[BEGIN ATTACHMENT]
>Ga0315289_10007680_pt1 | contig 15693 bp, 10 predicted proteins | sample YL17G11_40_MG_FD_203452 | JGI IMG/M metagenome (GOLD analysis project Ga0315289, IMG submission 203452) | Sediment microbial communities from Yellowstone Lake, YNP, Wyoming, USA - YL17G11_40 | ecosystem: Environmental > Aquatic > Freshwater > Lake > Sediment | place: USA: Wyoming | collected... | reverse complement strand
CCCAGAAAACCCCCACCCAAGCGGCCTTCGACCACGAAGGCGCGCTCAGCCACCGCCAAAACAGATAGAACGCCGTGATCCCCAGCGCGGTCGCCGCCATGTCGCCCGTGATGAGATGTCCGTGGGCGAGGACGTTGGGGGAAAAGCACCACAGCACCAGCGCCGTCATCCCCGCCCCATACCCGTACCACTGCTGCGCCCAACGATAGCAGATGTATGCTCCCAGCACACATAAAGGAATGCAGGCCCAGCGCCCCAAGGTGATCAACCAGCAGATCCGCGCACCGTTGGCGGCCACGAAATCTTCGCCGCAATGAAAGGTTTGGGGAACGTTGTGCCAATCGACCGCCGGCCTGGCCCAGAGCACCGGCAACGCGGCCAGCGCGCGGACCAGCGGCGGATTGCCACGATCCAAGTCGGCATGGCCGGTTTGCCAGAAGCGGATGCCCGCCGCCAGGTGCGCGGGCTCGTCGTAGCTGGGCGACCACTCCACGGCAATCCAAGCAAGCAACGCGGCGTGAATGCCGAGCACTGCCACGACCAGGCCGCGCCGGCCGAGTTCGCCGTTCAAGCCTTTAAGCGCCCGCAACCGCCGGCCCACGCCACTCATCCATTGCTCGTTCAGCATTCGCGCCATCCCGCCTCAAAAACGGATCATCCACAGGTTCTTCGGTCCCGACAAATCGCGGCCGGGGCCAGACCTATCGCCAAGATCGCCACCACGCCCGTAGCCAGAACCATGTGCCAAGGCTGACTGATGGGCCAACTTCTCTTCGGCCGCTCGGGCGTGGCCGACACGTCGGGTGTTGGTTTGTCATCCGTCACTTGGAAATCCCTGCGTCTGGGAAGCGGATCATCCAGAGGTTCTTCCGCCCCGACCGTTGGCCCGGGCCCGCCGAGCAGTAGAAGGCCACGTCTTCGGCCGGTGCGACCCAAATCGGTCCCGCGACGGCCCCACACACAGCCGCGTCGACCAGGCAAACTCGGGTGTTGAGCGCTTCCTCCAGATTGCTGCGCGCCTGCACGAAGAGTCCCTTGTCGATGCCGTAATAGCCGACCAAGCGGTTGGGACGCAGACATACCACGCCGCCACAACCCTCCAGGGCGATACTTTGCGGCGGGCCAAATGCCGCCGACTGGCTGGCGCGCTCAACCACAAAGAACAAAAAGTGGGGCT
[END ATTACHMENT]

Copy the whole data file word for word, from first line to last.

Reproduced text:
>Ga0315289_10007680_pt1 | contig 15693 bp, 10 predicted proteins | sample YL17G11_40_MG_FD_203452 | JGI IMG/M metagenome (GOLD analysis project Ga0315289, IMG submission 203452) | Sediment microbial communities from Yellowstone Lake, YNP, Wyoming, USA - YL17G11_40 | ecosystem: Environmental > Aquatic > Freshwater > Lake > Sediment | place: USA: Wyoming | collected... | reverse complement strand
CCCAGAAAACCCCCACCCAAGCGGCCTTCGACCACGAAGGCGCGCTCAGCCACCGCCAAAACAGATAGAACGCCGTGATCCCCAGCGCGGTCGCCGCCATGTCGCCCGTGATGAGATGTCCGTGGGCGAGGACGTTGGGGGAAAAGCACCACAGCACCAGCGCCGTCATCCCCGCCCCATACCCGTACCACTGCTGCGCCCAACGATAGCAGATGTATGCTCCCAGCACACATAAAGGAATGCAGGCCCAGCGCCCCAAGGTGATCAACCAGCAGATCCGCGCACCGTTGGCGGCCACGAAATCTTCGCCGCAATGAAAGGTTTGGGGAACGTTGTGCCAATCGACCGCCGGCCTGGCCCAGAGCACCGGCAACGCGGCCAGCGCGCGGACCAGCGGCGGATTGCCACGATCCAAGTCGGCATGGCCGGTTTGCCAGAAGCGGATGCCCGCCGCCAGGTGCGCGGGCTCGTCGTAGCTGGGCGACCACTCCACGGCAATCCAAGCAAGCAACGCGGCGTGAATGCCGAGCACTGCCACGACCAGGCCGCGCCGGCCGAGTTCGCCGTTCAAGCCTTTAAGCGCCCGCAACCGCCGGCCCACGCCACTCATCCATTGCTCGTTCAGCATTCGCGCCATCCCGCCTCAAAAACGGATCATCCACAGGTTCTTCGGTCCCGACAAATCGCGGCCGGGGCCAGACCTATCGCCAAGATCGCCACCACGCCCGTAGCCAGAACCATGTGCCAAGGCTGACTGATGGGCCAACTTCTCTTCGGCCGCTCGGGCGTGGCCGACACGTCGGGTGTTGGTTTGTCATCCGTCACTTGGAAATCCCTGCGTCTGGGAAGCGGATCATCCAGAGGTTCTTCCGCCCCGACCGTTGGCCCGGGCCCGCCGAGCAGTAGAAGGCCACGTCTTCGGCCGGTGCGACCCAAATCGGTCCCGCGACGGCCCCACACACAGCCGCGTCGACCAGGCAAACTCGGGTGTTGAGCGCTTCCTCCAGATTGCTGCGCGCCTGCACGAAGAGTCCCTTGTCGATGCCGTAATAGCCGACCAAGCGGTTGGGACGCAGACATACCACGCCGCCACAACCCTCCAGGGCGATACTTTGCGGCGGGCCAAATGCCGCCGACTGGCTGGCGCGCTCAACCACAAAGAACAAAAAGTGGGGCT